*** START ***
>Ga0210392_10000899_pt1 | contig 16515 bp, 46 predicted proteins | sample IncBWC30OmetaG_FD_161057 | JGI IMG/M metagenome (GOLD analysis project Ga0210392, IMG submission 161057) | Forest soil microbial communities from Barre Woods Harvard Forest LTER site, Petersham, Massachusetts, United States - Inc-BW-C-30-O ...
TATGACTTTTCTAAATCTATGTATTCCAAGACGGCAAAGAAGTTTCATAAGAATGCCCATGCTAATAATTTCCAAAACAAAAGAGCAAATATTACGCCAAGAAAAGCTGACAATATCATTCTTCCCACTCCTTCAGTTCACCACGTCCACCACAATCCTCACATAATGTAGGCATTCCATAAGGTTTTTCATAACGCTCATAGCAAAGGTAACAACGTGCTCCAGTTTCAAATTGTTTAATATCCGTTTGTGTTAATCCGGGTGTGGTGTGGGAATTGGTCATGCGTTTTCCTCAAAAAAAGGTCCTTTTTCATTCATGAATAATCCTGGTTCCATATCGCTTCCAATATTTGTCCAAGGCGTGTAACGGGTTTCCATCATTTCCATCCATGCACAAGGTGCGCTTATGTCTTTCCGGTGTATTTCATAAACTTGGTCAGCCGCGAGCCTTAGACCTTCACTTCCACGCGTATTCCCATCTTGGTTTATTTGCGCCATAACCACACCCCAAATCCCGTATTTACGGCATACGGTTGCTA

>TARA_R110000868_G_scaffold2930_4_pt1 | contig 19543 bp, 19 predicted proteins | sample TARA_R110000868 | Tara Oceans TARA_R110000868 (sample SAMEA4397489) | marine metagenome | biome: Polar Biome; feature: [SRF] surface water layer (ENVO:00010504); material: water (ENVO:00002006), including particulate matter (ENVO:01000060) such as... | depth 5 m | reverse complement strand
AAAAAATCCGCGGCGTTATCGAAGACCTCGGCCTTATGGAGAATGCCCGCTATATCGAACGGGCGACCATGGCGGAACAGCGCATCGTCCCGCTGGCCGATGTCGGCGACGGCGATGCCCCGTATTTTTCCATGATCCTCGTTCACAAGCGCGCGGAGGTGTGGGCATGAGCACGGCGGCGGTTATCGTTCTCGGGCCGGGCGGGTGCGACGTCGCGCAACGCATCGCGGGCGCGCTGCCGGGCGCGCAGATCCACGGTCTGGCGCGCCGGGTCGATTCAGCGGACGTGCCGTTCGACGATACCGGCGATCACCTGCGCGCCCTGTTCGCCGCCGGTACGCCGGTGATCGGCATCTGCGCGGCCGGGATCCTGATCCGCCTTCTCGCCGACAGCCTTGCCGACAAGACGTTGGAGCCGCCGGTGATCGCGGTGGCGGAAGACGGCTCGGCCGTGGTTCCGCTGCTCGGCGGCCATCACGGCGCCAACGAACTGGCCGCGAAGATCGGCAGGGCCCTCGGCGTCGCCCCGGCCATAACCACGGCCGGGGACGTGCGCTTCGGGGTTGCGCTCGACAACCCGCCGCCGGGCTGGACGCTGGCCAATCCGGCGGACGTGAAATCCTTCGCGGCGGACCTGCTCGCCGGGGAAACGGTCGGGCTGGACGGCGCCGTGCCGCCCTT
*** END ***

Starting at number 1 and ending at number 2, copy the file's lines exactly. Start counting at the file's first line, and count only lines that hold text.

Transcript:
>Ga0210392_10000899_pt1 | contig 16515 bp, 46 predicted proteins | sample IncBWC30OmetaG_FD_161057 | JGI IMG/M metagenome (GOLD analysis project Ga0210392, IMG submission 161057) | Forest soil microbial communities from Barre Woods Harvard Forest LTER site, Petersham, Massachusetts, United States - Inc-BW-C-30-O ...
TATGACTTTTCTAAATCTATGTATTCCAAGACGGCAAAGAAGTTTCATAAGAATGCCCATGCTAATAATTTCCAAAACAAAAGAGCAAATATTACGCCAAGAAAAGCTGACAATATCATTCTTCCCACTCCTTCAGTTCACCACGTCCACCACAATCCTCACATAATGTAGGCATTCCATAAGGTTTTTCATAACGCTCATAGCAAAGGTAACAACGTGCTCCAGTTTCAAATTGTTTAATATCCGTTTGTGTTAATCCGGGTGTGGTGTGGGAATTGGTCATGCGTTTTCCTCAAAAAAAGGTCCTTTTTCATTCATGAATAATCCTGGTTCCATATCGCTTCCAATATTTGTCCAAGGCGTGTAACGGGTTTCCATCATTTCCATCCATGCACAAGGTGCGCTTATGTCTTTCCGGTGTATTTCATAAACTTGGTCAGCCGCGAGCCTTAGACCTTCACTTCCACGCGTATTCCCATCTTGGTTTATTTGCGCCATAACCACACCCCAAATCCCGTATTTACGGCATACGGTTGCTA